Facebook is helping ensure that people don’t spend too much time on its platform while practicing social distancing during the coronavirus pandemic, adding Quiet Mode features to the Your Time on Facebook activity monitoring tools it introduced in August 2018.
Facebook said in a blog post Thursday, “As we all adjust to new routines and staying home, setting boundaries for how you spend your time online can be helpful. Whether it’s to help you focus on your family and friends, sleep without distraction or manage how you spend your time at home, we have tools that can help you find the right balance for how you use Facebook.”
Quiet Mode can be activated manually or scheduled, and people can schedule multiple periods of Quiet Mode to reflect sleep time, work time, family time and other events.
When activated, Quiet Mode mutes most push notifications, mutes targeted tab badges (notification badges from areas on Facebook such as Marketplace and Facebook Watch) and displays a bypass screen if the user tries to access the Facebook application during Quiet Mode. People can opt to continue past the bypass screen and access the app.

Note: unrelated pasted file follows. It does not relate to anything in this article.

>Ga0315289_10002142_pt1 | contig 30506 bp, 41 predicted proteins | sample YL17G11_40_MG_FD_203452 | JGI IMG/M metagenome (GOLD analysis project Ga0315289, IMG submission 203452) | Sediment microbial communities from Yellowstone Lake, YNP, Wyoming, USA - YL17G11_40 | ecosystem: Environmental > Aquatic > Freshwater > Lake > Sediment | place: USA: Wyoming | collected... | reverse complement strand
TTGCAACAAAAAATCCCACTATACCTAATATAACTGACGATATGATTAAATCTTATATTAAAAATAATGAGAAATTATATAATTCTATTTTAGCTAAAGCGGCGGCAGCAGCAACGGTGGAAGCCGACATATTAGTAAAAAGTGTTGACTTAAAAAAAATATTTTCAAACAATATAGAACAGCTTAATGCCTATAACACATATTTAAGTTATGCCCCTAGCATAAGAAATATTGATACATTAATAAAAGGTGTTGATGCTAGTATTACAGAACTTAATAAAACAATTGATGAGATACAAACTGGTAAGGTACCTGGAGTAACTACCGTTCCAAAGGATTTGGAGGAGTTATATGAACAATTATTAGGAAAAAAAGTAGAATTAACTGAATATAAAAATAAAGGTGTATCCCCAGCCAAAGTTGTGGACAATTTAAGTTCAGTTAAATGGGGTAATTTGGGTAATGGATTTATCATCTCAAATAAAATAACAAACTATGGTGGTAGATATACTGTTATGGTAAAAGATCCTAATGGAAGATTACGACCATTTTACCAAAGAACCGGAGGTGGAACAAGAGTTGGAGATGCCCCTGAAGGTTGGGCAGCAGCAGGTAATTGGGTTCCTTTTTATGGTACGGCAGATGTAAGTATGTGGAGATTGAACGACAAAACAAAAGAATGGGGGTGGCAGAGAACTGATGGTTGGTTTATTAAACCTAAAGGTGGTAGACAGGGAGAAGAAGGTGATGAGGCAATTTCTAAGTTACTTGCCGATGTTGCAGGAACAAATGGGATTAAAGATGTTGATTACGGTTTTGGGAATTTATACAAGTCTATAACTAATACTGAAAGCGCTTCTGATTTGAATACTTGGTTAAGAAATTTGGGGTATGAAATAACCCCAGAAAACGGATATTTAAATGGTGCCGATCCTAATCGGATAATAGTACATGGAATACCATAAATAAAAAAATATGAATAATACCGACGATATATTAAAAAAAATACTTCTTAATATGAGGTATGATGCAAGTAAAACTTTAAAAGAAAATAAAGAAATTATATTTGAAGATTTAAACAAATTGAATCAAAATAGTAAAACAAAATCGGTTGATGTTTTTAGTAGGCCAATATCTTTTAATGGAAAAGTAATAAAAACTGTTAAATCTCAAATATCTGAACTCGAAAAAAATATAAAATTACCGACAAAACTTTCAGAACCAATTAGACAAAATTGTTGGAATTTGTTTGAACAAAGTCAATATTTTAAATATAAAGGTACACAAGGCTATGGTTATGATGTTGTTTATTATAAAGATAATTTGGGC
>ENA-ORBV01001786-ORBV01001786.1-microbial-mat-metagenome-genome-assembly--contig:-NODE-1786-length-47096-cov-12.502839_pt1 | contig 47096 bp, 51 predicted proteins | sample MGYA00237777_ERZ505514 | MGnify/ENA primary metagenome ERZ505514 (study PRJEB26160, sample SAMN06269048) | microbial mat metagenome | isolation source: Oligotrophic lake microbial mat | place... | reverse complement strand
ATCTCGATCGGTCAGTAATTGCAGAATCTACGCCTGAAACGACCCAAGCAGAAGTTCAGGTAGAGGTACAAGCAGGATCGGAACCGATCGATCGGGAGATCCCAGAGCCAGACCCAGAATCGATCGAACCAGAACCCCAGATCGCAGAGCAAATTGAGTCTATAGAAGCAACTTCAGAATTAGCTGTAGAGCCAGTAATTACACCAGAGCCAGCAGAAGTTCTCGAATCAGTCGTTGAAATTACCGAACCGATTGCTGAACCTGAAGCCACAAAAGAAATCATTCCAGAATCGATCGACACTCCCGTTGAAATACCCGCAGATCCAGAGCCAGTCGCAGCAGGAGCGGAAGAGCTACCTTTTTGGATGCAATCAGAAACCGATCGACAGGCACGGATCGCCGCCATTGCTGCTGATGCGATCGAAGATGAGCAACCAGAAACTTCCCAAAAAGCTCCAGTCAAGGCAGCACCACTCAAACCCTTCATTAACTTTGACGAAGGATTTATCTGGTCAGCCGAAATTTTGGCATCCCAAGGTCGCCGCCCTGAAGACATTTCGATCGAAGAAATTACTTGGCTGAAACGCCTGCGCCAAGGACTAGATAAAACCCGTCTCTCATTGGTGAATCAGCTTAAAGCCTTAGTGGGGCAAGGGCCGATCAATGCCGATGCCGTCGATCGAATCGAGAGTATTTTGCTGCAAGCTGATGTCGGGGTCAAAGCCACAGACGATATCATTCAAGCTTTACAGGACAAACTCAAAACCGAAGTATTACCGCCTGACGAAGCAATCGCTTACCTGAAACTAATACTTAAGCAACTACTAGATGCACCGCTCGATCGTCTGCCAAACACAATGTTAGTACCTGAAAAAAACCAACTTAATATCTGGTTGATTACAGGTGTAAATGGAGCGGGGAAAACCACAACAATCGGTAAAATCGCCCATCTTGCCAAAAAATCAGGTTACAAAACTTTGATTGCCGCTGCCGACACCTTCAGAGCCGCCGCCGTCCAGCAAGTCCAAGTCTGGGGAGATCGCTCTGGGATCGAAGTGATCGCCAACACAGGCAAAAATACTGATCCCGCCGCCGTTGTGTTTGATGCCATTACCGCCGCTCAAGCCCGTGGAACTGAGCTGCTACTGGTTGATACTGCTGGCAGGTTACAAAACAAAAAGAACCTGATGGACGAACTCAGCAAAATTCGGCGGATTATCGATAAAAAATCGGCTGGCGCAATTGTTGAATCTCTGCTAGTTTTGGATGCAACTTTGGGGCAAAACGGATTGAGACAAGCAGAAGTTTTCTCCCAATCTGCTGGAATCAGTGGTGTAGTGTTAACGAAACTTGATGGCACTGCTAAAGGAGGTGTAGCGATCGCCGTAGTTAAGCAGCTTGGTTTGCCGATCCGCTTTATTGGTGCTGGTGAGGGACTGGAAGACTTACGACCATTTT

Facebook also added shortcuts to its notification settings and News Feed preferences to better enable people to control the types of posts they see in their News Feeds, as well as the updates they receive.
The activity dashboard in the social network’s Your Time on Facebook tools now provides people with data including times per day that the Facebook app was used on that particular device over the past week, as well as that same information broken out by day (6 a.m. to 10 p.m.) and night (10 p.m. to 6 a.m.).
Facebook said these updates began rolling out globally on iOS Thursday and will continue over the next month, with Android to follow in May.
The social network also revealed other moves on the well-being front.
The company is donating $2 million to support crisis helplines, including to: Vibrant Emotional Health, which operates the National Suicide Prevention Lifeline in the U.S.; Canada’s Kids Help Phone; India’s iCall Psychosocial Helpline; Samaritans in the U.K.; and Brazil’s Centro de Valorização da Vida.
Facebook is also adding tips from the World Health Organization to its Coronavirus (Covid-19) Information Center on how people can take care of themselves, stay active, relieve stress and establish new goals and routines while remaining at home.
Information on how to connect to local crisis hotlines will be available, as well, and similar tips from the National Alliance on Mental Illness will be available on Instagram.
Netflix created an Instagram Live series, Wanna Talk About It?, in which stars will team up with experts from organizations such as the American Foundation for Suicide Prevention, Crisis Text Line, Mental Health America, NAMI and The Trevor Project to discuss how they’re coping during social distancing and ways to handle anxiety, stress and feelings of isolation.
Facebook said it is also working on a separate Instagram Live series with NAMI to encourage conversations about mental health and promote activities to help people stay well.